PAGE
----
From the top of the stand the bowling green seemed to stretch for ever: grass mown so close it wouldn’t hide a lady- bird, figures clad in white, the pleasant clonk of wood against wood, the occasional soft smatter of applause.
South Africa were playing Norfolk Island in the women’s fours; Papua New Guinea were playing the Falkland Islands in the men’s triples. The bowls was in full swing and it was war to the knife down there. No: you can never confuse the Commonwealth Games with the Olympics. That’s kind of the point.
They’re not the Olympics Lite. Banish that thought before the next Games starts on the Gold Coast of Australia: 11 days of rather good sport at an event that is unique and at times ever so slightly mad.
The Commonwealth Games is the only competition that brings together its countries by means of political history. Of the 71 nations and territories at the Games, 70 will be there because of the ambition and rapacity of the first. The Commonwealth Games were formerly the Empire Games and they still recall the time when Britannia ruled more than a few waves.
Britain wasn’t the only imperial power – and yet there’s no sporting event commemorating the empires of Spain or Germany or France.
None, for that matter, celebrating the former Soviet empire, or the Roman empire or the empires of Alexander the Great and Genghis Khan. But every four years, all those Commonwealth nations – each one of which might, if it chose, bear a grudge against their former ruler – get together to play bowls.
The Commonwealth Games will also bring us competitors from the youngest – step up Anna Hursey, the 11-year-old Welsh table tennis star – to the oldest, namely David Calvert, the 67-year-old shooter from Northern Ireland. Then we have Dan Halksworth, 32, of Jersey, who is at his third Commonwealth Games – competing in a third sport. He’s been a swim- mer, a triathlete and now he’s a cyclist in the road race and time trial.
Perhaps every four years, he looks at the Commonwealth Games programme, says “I could do that” – and does. Then there’s Valerie Adams, a shot putter from New Zealand who gave birth in October. And Robert Whittaker, an Australian martial arts fighter who is taking part in the wrestling no doubt asking himself, “How hard can it be?”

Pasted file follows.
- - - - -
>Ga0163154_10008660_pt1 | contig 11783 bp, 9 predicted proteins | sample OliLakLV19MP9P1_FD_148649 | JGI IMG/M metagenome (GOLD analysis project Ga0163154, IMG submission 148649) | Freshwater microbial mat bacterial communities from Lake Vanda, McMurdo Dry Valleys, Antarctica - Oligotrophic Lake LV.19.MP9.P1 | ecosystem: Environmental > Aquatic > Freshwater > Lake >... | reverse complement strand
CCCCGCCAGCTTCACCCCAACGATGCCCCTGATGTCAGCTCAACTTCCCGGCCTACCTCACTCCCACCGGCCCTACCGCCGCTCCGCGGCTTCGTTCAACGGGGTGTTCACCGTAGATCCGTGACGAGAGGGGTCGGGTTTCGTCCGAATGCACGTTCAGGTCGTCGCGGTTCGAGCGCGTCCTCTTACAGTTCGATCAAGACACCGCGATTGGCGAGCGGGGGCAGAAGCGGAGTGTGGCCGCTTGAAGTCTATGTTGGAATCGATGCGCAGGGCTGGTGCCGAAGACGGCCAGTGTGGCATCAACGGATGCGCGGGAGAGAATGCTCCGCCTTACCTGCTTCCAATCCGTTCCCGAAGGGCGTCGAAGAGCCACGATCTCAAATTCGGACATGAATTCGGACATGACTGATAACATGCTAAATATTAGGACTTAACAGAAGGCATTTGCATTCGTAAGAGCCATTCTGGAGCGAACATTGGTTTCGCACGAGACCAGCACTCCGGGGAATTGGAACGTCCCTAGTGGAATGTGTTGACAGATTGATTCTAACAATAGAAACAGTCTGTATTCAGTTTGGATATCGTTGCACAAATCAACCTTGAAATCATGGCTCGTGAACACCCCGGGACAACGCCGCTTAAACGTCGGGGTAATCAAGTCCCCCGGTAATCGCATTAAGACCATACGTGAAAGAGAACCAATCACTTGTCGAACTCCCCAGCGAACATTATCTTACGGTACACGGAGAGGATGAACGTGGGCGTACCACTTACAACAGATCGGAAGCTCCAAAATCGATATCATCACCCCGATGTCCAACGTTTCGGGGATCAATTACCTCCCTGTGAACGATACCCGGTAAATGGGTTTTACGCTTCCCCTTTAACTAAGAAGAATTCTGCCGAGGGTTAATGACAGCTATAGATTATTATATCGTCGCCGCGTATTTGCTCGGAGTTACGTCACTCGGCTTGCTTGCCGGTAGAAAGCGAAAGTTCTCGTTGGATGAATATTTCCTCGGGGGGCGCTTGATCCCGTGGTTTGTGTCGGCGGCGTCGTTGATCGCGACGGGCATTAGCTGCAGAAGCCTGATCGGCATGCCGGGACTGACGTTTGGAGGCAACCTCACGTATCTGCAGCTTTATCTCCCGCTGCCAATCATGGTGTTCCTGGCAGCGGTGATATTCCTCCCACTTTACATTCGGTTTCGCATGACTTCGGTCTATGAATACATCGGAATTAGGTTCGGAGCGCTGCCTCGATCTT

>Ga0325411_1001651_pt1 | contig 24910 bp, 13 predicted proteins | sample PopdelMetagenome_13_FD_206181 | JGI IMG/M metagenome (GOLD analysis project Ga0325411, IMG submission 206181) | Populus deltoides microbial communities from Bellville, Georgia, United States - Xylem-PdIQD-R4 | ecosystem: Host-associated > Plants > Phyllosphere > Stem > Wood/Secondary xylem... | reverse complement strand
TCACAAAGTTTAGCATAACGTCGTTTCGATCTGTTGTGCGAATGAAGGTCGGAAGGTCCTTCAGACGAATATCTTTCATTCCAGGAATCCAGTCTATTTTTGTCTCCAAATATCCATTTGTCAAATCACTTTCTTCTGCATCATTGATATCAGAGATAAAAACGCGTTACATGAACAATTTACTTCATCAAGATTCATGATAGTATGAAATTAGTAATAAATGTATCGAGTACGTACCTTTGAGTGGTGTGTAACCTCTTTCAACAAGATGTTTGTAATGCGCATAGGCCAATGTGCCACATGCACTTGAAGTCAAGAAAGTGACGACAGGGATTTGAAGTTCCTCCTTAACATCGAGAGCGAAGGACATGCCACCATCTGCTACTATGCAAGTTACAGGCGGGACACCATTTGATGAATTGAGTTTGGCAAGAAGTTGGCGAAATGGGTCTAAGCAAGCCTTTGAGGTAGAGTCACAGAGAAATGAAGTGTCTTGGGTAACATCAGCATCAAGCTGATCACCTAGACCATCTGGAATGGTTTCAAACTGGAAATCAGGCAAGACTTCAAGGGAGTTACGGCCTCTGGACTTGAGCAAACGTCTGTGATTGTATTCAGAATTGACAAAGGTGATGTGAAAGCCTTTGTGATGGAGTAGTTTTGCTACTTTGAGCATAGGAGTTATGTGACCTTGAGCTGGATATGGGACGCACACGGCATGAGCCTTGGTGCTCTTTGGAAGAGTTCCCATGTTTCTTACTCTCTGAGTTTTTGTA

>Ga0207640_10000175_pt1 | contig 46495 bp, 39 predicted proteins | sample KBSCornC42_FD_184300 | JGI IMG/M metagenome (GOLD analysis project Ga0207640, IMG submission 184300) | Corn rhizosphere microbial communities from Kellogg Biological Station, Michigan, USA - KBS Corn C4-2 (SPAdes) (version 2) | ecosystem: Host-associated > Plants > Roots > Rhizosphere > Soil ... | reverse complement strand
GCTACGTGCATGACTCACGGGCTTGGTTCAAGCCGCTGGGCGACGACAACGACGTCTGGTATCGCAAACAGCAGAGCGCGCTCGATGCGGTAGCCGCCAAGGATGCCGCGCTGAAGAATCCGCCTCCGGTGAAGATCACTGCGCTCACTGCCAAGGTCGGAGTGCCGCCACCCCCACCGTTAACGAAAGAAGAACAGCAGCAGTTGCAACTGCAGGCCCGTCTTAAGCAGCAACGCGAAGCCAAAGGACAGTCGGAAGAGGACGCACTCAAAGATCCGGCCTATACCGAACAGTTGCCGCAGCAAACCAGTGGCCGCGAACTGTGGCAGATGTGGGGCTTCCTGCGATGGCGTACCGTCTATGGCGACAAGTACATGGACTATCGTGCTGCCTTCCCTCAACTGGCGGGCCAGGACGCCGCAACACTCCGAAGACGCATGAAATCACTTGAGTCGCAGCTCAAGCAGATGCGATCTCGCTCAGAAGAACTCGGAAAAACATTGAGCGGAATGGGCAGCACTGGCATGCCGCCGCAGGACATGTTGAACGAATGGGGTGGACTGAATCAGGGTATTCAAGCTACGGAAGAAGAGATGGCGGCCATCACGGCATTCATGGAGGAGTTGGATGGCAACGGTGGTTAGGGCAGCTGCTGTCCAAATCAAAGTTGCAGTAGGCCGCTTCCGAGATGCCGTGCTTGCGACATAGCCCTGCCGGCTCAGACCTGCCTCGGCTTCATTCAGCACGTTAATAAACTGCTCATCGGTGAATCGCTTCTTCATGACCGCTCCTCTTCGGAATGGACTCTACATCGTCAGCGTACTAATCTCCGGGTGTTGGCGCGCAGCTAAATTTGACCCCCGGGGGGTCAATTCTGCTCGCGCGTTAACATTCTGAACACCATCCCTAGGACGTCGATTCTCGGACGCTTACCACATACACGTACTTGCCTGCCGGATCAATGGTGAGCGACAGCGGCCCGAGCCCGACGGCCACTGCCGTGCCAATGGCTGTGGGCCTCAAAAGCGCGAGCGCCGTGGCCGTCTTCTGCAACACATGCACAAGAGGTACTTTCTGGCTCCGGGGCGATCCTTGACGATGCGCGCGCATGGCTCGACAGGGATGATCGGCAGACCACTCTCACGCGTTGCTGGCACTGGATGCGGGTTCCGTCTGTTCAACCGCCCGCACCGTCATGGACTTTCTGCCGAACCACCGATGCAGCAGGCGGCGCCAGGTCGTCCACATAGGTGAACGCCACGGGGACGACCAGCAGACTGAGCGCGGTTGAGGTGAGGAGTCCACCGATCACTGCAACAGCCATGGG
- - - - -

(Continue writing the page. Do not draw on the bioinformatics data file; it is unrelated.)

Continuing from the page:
The schedule includes bowls, netball and squash, none of them Olympic sports. Further defining characteristics come from the islands taking part: the British Virgin Islands, Falkland Islands, Guernsey, Isle of Man, Solomon Islands, Nauru, Niue, Turks & Caicos.
There will be a decent athletics meet and a good swimming gala. The rugby sevens should be excellent, and I hope every good patriot will join me in shouting for Fiji. There will be plenty of serious sport: it’s just that the whiff of eccentricity and ’ave a go enthusiasm never quite leaves the event.
So brace yourself for the struggles on the netball court, where England hope to break the duopoly of Australia and New Zealand, who have contested the past ve nals.
Eccentricity should rightly imply a certain breadth of outlook and generosity of spirit: and the Commonwealth Games – unlike any other major Games – has para sports as part of the main event, with the same medals and glory.
So if anyone tries to hype up the Common- wealth Games by telling you how massively and earth-shakingly important it all is – very nearly as good as the Olympics – then just politely tune out. The Commonwealth Games are great precisely because they’re not the Olympics: splendid, slightly weird, nothing less than boggling to the rest of the world – and never without that generous sprinkling of eccentricity. Let the Games begin!
The Commonwealth Games begins with the Opening Ceremony on Wednesday 4th April at 10:30am on BBC1
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